A sexy rectangle of sound, layered in faux brushed metal.
Accessories include a midsize remote and batteries (with an attention-calling “F” key on top), as well as mounting instructions, a small startup manual, and an optical cable. You’ll want to connect this system with a high-speed HDMI cable, so it’s somewhat vexing that this $1,000 bar doesn’t include one. (What does that add to the bottom line, like $2?)
Setting up the SL9 was easy as pie — except when it came to
First things first, you’ll want to connect the HDMI ARC output at the bar’s underbelly to your TV’s HDMI ARC port — this is the only way to get Dolby Atmos and DTS:X from a supported TV and also allows for volume and power control with your TV remote. (You may also need to turn on HDMI CEC and set sound to External in the settings.) If your TV doesn’t have HDMI ARC, you’ll need to connect via the included Optical cable.
As mentioned, the SL9 is loaded, including 500 watts of total power, with 220 watts in the sub alone and the other 280 watts spread between the stereo front channels, dual height channels on top, and side-mounted rear-surround drivers designed to bounce sound off your walls for better immersion. An extra HDMI port with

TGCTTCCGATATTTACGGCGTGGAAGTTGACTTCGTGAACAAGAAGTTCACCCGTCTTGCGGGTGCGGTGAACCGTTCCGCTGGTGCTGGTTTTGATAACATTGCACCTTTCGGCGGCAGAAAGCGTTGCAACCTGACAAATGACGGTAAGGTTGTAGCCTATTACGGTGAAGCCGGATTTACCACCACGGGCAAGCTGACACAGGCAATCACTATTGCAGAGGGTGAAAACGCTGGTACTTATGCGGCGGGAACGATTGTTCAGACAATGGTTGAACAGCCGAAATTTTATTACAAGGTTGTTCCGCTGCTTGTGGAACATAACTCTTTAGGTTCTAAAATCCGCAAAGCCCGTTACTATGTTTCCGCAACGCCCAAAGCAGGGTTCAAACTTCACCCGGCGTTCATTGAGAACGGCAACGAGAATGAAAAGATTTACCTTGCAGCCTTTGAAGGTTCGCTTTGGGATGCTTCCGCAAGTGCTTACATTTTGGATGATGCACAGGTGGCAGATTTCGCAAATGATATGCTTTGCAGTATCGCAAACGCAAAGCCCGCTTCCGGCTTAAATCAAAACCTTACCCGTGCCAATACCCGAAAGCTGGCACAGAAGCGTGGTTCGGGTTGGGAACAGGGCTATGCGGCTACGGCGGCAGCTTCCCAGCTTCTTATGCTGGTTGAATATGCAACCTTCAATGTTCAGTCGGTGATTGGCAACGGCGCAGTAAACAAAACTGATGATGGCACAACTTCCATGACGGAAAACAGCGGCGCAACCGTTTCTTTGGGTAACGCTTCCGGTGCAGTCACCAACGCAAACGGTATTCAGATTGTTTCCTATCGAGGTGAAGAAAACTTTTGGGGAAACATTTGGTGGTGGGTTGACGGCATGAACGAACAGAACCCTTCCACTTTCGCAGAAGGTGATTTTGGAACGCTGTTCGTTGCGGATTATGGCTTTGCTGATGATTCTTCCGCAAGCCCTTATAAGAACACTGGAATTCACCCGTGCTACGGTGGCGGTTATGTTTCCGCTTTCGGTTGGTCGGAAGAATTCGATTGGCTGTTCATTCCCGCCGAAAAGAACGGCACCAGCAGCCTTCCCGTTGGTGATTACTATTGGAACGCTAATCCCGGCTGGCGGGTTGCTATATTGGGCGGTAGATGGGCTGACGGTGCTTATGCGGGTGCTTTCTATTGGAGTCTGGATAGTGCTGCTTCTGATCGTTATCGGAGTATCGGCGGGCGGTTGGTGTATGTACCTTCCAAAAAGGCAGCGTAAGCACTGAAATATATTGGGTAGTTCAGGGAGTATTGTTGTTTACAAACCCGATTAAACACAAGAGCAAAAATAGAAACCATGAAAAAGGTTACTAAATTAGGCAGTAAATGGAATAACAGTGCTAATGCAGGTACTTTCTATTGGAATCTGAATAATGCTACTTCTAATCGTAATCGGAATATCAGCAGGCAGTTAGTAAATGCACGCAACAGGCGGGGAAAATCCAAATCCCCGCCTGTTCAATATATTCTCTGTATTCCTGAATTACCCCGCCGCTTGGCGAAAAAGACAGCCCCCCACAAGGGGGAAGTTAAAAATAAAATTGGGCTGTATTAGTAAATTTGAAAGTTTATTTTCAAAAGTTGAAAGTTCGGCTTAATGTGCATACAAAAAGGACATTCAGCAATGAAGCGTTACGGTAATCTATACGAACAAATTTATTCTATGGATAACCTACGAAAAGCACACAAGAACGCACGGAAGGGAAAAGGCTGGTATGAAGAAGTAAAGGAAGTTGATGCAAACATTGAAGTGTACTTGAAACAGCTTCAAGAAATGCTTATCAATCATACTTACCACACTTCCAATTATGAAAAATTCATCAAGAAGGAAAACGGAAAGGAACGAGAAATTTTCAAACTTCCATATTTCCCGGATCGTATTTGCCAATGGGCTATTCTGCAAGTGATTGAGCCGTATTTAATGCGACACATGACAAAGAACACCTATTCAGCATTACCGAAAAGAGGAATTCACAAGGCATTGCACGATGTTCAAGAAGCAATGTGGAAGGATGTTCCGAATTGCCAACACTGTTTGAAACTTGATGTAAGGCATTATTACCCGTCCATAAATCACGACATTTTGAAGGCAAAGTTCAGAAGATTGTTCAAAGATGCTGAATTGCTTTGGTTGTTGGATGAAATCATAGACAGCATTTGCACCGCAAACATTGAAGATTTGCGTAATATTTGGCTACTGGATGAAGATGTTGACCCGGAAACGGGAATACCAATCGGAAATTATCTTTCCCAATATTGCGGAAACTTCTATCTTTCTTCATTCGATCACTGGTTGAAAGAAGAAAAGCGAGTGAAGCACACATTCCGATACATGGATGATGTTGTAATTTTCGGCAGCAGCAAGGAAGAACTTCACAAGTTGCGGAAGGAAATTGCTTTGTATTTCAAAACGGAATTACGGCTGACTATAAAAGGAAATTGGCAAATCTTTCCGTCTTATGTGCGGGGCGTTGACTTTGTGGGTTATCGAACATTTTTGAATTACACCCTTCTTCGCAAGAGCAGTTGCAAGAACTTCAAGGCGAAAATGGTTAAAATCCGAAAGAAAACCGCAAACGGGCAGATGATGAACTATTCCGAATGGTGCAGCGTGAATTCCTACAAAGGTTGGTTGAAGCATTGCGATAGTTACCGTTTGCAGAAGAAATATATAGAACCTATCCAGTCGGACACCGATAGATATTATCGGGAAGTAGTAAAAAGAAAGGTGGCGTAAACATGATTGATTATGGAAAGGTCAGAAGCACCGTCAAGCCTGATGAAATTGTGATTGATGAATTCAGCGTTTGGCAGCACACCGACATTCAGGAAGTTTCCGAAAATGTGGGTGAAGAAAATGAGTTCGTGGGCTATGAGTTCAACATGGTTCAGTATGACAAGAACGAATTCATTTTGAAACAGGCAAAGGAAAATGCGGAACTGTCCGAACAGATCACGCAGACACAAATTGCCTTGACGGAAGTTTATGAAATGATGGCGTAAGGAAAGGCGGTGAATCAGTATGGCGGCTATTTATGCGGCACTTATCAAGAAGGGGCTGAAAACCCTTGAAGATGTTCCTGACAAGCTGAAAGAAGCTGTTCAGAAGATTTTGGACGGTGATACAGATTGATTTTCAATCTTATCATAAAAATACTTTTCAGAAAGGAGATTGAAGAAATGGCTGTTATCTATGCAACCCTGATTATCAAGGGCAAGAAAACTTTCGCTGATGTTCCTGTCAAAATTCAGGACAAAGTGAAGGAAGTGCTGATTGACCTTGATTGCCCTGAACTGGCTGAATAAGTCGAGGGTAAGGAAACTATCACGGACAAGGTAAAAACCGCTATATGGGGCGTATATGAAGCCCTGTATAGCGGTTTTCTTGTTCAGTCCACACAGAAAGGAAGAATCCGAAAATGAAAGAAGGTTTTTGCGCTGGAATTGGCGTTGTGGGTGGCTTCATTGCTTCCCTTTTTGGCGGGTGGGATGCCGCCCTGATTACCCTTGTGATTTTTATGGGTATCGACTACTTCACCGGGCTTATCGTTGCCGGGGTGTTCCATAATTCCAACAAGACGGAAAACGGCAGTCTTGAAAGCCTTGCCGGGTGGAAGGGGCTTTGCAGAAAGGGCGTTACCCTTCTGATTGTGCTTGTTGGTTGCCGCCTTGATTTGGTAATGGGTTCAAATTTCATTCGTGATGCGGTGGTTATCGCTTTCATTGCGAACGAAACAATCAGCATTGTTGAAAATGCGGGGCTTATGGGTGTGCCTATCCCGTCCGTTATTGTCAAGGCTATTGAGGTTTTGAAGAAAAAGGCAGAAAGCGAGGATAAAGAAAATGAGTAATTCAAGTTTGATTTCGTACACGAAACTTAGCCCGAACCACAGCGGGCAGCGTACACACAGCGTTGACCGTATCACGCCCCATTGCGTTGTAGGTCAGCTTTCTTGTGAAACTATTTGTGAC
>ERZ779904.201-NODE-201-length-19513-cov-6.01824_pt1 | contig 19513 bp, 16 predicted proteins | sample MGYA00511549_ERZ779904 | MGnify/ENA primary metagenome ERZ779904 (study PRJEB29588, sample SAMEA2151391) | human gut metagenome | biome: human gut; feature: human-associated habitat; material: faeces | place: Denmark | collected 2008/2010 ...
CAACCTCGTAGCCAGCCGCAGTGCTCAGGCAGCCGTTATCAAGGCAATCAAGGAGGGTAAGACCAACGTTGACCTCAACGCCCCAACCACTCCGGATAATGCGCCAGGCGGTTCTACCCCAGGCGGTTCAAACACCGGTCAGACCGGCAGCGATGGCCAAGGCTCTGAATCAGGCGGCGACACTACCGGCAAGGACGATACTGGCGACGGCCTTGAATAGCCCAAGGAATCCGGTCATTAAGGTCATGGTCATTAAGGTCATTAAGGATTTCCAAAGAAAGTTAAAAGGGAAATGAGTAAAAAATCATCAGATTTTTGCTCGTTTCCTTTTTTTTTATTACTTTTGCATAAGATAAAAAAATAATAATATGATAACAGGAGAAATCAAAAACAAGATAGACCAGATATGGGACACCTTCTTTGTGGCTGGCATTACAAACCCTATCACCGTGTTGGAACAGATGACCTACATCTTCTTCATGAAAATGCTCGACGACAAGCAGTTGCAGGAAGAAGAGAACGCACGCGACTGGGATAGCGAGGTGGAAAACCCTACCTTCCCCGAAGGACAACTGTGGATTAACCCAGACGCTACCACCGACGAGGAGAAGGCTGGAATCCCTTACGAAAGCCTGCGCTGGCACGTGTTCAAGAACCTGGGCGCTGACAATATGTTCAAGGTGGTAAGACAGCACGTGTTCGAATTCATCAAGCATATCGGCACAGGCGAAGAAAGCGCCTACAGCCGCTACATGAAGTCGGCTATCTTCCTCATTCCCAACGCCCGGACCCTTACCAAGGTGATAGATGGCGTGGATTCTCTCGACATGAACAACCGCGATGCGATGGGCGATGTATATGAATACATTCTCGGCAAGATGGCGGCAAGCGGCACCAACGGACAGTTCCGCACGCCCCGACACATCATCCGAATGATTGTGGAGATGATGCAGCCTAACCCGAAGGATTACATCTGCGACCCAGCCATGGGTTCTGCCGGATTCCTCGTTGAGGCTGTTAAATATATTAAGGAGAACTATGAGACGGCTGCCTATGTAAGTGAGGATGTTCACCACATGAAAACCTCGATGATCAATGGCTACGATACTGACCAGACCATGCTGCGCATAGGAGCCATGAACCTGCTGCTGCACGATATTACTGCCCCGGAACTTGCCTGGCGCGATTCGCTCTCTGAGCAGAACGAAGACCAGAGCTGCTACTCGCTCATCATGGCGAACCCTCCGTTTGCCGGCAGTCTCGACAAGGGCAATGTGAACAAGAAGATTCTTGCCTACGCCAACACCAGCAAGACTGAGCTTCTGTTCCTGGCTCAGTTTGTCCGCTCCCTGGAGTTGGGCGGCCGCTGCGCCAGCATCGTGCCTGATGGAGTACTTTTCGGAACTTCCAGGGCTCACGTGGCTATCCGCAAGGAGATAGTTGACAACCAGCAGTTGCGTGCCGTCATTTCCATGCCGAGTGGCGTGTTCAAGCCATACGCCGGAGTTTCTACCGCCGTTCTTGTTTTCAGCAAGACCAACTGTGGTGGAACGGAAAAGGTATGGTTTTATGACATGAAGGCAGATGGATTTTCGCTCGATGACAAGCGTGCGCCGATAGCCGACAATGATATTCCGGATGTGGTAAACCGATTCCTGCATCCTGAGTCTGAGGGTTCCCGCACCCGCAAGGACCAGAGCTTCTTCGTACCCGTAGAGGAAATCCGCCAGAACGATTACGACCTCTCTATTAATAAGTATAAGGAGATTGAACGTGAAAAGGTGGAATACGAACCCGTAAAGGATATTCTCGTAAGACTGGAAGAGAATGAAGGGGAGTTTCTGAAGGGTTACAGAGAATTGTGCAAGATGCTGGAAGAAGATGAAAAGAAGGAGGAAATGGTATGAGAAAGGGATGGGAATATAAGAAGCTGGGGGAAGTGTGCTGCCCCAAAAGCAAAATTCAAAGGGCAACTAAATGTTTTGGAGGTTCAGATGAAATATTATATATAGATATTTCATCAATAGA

There’s also multiroom audio support alongside
Touch controls for the basics rest on the soundbar’s top panel, outlined by cool LEDs set just below the panel’s surface. A display at the front of the bar lets you know which source you’re using, spelling out HDMI ARC/Optical for TV audio, Bluetooth, Wi-Fi, USB, and HDMI input.
Direct connection of a Blu-ray player is a great way to go for high-end sound sources, as the SL9 is loaded with the full run of top-end audio codecs, including (of course)
The remote allows for deeper functionality, including keys for play/pause and song skip for streaming audio, Night Mode, EQ, and “Function,” aka source switching, which is what that big “F” key stands for, though in most instances, the bar auto switches to whichever source you’re using.